Play a more cerebral countdown using complex numbers.
Triangle ABC has equilateral triangles drawn on its edges. Points P, Q and R are the centres of the equilateral triangles. What can you prove about the triangle PQR?
Play countdown with matrices
An environment that enables you to investigate tessellations of regular polygons
Use Excel to explore multiplication of fractions.
Practise your skills of proportional reasoning with this interactive haemocytometer.
Here is a chance to play a fractions version of the classic Countdown Game.
Match pairs of cards so that they have equivalent ratios.
The interactive diagram has two labelled points, A and B. It is designed to be used with the problem "Cushion Ball"
Re-arrange the pieces of the puzzle to form a rectangle and then to form an equilateral triangle. Calculate the angles and lengths.
Can you find a way to turn a rectangle into a square?
Can you locate these values on this interactive logarithmic scale?
Semi-regular tessellations combine two or more different regular polygons to fill the plane. Can you find all the semi-regular tessellations?
This set of resources for teachers offers interactive environments to support work on loci at Key Stage 4.
Use an Excel to investigate division. Explore the relationships between the process elements using an interactive spreadsheet.
Charlie likes tablecloths that use as many colours as possible, but insists that his tablecloths have some symmetry. Can you work out how many colours he needs for different tablecloth designs?
Can you put the 25 coloured tiles into the 5 x 5 square so that no column, no row and no diagonal line have tiles of the same colour in them?
Try this interactivity to familiarise yourself with the proof that the square root of 2 is irrational. Sort the steps of the proof into the correct order.
A tool for generating random integers.
A mathematically themed crossword.
This game challenges you to locate hidden triangles in The White Box by firing rays and observing where the rays exit the Box.
A simple file for the Interactive whiteboard or PC screen, demonstrating equivalent fractions.
An environment that simulates a protractor carrying a right- angled triangle of unit hypotenuse.
An Excel spreadsheet with an investigation.
Use Excel to practise adding and subtracting fractions.
Use an interactive Excel spreadsheet to investigate factors and multiples.
Use this animation to experiment with lotteries. Choose how many balls to match, how many are in the carousel, and how many draws to make at once.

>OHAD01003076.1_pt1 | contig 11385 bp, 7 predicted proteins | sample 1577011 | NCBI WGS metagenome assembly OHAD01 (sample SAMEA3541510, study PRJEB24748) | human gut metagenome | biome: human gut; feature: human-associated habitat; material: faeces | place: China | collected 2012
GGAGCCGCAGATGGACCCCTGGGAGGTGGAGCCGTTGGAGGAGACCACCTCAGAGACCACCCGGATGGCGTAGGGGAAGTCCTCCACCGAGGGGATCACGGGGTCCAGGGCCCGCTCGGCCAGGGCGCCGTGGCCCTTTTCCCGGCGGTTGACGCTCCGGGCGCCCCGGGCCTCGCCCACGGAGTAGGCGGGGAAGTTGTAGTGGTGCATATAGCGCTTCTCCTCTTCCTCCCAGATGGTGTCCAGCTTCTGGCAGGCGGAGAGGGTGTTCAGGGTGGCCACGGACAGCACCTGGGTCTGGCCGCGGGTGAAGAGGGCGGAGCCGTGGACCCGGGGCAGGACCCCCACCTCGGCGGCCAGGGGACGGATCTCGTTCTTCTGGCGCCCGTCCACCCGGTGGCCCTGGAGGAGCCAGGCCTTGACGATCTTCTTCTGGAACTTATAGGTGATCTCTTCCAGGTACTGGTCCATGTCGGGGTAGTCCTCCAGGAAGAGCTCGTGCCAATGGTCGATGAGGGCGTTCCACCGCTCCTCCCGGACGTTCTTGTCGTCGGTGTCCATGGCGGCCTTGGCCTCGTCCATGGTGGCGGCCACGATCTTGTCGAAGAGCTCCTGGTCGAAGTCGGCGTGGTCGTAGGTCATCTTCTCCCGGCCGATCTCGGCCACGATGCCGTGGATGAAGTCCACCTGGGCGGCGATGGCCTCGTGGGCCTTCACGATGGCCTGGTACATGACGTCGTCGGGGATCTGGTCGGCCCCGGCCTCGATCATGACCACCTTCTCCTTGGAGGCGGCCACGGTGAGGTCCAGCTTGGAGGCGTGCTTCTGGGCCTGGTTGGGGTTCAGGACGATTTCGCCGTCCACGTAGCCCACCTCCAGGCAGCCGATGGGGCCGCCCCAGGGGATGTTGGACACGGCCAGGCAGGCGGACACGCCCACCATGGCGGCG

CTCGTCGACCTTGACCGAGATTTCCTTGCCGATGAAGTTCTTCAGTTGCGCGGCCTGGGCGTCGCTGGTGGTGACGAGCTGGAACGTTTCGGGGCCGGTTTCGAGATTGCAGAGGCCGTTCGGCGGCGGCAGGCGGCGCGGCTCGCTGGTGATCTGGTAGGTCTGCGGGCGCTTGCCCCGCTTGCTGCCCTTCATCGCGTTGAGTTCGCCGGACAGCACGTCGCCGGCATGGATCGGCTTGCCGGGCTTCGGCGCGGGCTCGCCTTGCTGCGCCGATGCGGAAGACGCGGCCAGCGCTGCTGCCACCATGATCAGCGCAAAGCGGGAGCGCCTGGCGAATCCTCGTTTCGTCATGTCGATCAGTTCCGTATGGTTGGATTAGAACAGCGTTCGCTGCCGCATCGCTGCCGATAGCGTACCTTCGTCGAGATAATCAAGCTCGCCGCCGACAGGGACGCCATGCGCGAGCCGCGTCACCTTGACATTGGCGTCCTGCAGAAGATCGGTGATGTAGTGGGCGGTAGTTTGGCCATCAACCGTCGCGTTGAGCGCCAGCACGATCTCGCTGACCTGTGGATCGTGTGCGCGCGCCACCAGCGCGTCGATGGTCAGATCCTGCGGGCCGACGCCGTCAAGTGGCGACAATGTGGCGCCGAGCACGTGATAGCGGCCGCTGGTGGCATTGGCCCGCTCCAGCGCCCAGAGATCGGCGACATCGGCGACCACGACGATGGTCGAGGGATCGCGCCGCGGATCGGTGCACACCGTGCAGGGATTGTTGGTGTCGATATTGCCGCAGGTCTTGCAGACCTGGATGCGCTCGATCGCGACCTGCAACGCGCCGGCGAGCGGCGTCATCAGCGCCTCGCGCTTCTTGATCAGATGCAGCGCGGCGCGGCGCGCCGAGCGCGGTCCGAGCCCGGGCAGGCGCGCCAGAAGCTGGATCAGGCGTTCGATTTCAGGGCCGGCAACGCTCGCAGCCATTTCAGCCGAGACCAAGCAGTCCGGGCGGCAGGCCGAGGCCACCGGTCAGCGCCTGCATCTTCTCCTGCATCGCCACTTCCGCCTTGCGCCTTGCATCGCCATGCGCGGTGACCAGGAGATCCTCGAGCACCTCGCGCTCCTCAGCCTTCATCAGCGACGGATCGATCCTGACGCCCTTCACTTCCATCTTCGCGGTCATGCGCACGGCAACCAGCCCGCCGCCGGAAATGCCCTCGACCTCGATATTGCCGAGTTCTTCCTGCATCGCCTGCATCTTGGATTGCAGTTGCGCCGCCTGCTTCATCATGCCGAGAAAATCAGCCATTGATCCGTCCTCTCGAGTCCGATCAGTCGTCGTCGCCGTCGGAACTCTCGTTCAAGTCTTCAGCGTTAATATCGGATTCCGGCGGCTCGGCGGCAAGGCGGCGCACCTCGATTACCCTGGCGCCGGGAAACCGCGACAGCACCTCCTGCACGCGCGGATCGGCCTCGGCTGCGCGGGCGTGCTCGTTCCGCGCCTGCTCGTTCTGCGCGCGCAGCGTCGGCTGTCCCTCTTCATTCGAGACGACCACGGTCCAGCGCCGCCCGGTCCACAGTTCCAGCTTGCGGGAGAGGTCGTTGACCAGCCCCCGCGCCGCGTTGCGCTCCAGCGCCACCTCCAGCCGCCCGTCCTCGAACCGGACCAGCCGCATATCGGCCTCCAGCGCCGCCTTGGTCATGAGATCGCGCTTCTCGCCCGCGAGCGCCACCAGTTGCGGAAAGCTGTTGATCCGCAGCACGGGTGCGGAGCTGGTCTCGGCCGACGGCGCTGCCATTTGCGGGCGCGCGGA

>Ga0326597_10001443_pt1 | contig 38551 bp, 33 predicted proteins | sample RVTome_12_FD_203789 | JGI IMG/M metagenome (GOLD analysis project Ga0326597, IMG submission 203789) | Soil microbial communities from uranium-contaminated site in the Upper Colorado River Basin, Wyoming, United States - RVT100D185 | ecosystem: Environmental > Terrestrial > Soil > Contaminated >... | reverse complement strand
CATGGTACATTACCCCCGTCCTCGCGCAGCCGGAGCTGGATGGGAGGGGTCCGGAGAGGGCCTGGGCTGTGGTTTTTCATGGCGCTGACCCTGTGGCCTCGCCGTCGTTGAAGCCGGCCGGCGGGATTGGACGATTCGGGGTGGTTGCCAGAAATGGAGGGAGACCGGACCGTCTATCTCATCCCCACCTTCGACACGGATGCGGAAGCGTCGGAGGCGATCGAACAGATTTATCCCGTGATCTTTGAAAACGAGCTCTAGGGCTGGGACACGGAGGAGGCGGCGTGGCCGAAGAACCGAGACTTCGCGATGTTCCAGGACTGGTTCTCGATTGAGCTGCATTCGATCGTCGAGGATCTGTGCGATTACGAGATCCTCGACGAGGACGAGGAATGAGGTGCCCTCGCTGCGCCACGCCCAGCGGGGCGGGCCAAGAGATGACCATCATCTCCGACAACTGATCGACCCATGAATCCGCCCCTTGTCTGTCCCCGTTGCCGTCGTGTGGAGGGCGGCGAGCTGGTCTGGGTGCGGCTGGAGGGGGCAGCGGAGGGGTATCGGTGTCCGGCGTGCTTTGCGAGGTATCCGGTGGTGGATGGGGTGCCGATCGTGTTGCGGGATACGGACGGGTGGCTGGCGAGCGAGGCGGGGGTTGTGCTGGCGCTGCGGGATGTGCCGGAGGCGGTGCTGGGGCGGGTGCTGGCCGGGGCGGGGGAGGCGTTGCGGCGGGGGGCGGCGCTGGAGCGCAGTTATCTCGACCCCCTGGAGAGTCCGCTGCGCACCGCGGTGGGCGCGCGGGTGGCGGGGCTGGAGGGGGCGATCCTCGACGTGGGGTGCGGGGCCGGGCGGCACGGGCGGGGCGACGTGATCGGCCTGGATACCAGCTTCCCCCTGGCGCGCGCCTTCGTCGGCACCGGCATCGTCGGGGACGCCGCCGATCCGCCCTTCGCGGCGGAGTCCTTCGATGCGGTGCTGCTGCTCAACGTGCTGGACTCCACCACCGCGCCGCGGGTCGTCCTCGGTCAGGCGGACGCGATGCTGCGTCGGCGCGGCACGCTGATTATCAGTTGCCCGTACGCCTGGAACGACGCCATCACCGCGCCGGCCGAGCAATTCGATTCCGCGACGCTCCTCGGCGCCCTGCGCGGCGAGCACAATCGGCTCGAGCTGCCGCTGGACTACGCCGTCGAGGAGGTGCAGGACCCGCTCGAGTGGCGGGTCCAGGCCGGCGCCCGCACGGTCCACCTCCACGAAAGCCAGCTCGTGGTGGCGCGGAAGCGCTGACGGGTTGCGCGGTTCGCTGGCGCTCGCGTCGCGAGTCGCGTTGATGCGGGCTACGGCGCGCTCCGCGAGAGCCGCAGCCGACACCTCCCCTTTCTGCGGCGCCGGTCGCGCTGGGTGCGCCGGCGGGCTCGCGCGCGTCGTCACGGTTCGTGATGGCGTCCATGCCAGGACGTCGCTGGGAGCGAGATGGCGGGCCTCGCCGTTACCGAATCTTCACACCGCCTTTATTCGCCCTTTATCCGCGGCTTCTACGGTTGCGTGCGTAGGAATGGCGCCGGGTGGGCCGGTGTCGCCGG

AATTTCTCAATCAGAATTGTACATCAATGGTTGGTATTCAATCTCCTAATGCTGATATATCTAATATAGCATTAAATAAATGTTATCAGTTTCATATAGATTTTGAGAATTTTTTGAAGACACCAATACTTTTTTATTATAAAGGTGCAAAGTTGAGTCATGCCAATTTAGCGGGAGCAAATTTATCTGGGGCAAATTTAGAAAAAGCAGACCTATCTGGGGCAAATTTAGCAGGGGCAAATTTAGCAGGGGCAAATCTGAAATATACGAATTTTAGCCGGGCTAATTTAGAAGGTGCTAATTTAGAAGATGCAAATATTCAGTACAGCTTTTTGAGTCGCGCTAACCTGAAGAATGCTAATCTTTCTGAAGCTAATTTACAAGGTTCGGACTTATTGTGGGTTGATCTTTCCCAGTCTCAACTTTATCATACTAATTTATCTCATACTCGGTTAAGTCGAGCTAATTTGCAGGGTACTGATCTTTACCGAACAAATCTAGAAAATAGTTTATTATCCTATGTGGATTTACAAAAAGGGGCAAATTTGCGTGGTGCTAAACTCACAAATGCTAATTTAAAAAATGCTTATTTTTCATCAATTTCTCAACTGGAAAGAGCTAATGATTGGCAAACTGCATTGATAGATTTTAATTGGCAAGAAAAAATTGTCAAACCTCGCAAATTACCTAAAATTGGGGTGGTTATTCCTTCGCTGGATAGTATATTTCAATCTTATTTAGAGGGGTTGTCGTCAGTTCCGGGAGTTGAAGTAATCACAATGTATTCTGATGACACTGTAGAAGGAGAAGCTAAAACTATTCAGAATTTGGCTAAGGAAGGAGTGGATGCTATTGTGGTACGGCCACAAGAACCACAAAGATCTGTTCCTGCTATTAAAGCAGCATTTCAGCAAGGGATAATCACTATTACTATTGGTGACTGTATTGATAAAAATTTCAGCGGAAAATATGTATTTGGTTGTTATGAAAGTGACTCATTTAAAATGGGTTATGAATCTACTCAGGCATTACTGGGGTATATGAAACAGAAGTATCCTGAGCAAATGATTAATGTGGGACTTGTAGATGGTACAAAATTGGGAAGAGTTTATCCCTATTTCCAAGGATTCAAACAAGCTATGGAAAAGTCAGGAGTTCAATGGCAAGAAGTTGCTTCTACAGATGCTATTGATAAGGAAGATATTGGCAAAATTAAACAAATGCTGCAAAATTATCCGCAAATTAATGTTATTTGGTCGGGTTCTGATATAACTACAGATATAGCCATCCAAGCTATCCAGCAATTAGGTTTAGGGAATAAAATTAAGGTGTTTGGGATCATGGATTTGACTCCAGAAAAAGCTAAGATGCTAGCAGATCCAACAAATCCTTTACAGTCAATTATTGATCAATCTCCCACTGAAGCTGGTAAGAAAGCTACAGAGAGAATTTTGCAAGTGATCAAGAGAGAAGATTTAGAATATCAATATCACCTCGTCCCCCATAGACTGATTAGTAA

Use an Excel spreadsheet to explore long multiplication.
Use an interactive Excel spreadsheet to explore number in this exciting game!
Use Excel to investigate the effect of translations around a number grid.
A group of interactive resources to support work on percentages Key Stage 4.
A simple spinner that is equally likely to land on Red or Black. Useful if tossing a coin, dropping it, and rummaging about on the floor have lost their appeal. Needs a modern browser; if IE then at. . . .
A collection of resources to support work on Factors and Multiples at Secondary level.
A java applet that takes you through the steps needed to solve a Diophantine equation of the form Px+Qy=1 using Euclid's algorithm.
Place a red counter in the top left corner of a 4x4 array, which is covered by 14 other smaller counters, leaving a gap in the bottom right hand corner (HOME). What is the smallest number of moves. . . .
Players take it in turns to choose a dot on the grid. The winner is the first to have four dots that can be joined to form a square.
It is possible to identify a particular card out of a pack of 15 with the use of some mathematical reasoning. What is this reasoning and can it be applied to other numbers of cards?
Can you beat the computer in the challenging strategy game?
Can you work out which spinners were used to generate the frequency charts?
Make and prove a conjecture about the cyclic quadrilateral inscribed in a circle of radius r that has the maximum perimeter and the maximum area.
Match the cards of the same value.
How good are you at finding the formula for a number pattern ?
Mathmo is a revision tool for post-16 mathematics. It's great installed as a smartphone app, but it works well in pads and desktops and notebooks too. Give yourself a mathematical workout!
Use your skill and knowledge to place various scientific lengths in order of size. Can you judge the length of objects with sizes ranging from 1 Angstrom to 1 million km with no wrong attempts?
Can you work through these direct proofs, using our interactive proof sorters?
Six circles around a central circle make a flower. Watch the flower as you change the radii in this circle packing. Prove that with the given ratios of the radii the petals touch and fit perfectly.
Ask a friend to choose a number between 1 and 63. By identifying which of the six cards contains the number they are thinking of it is easy to tell them what the number is.
The opposite vertices of a square have coordinates (a,b) and (c,d). What are the coordinates of the other vertices?
Use this interactivity to sort out the steps of the proof of the formula for the sum of an arithmetic series. The 'thermometer' will tell you how you are doing
in how many ways can you place the numbers 1, 2, 3 … 9 in the nine regions of the Olympic Emblem (5 overlapping circles) so that the amount in each ring is the same?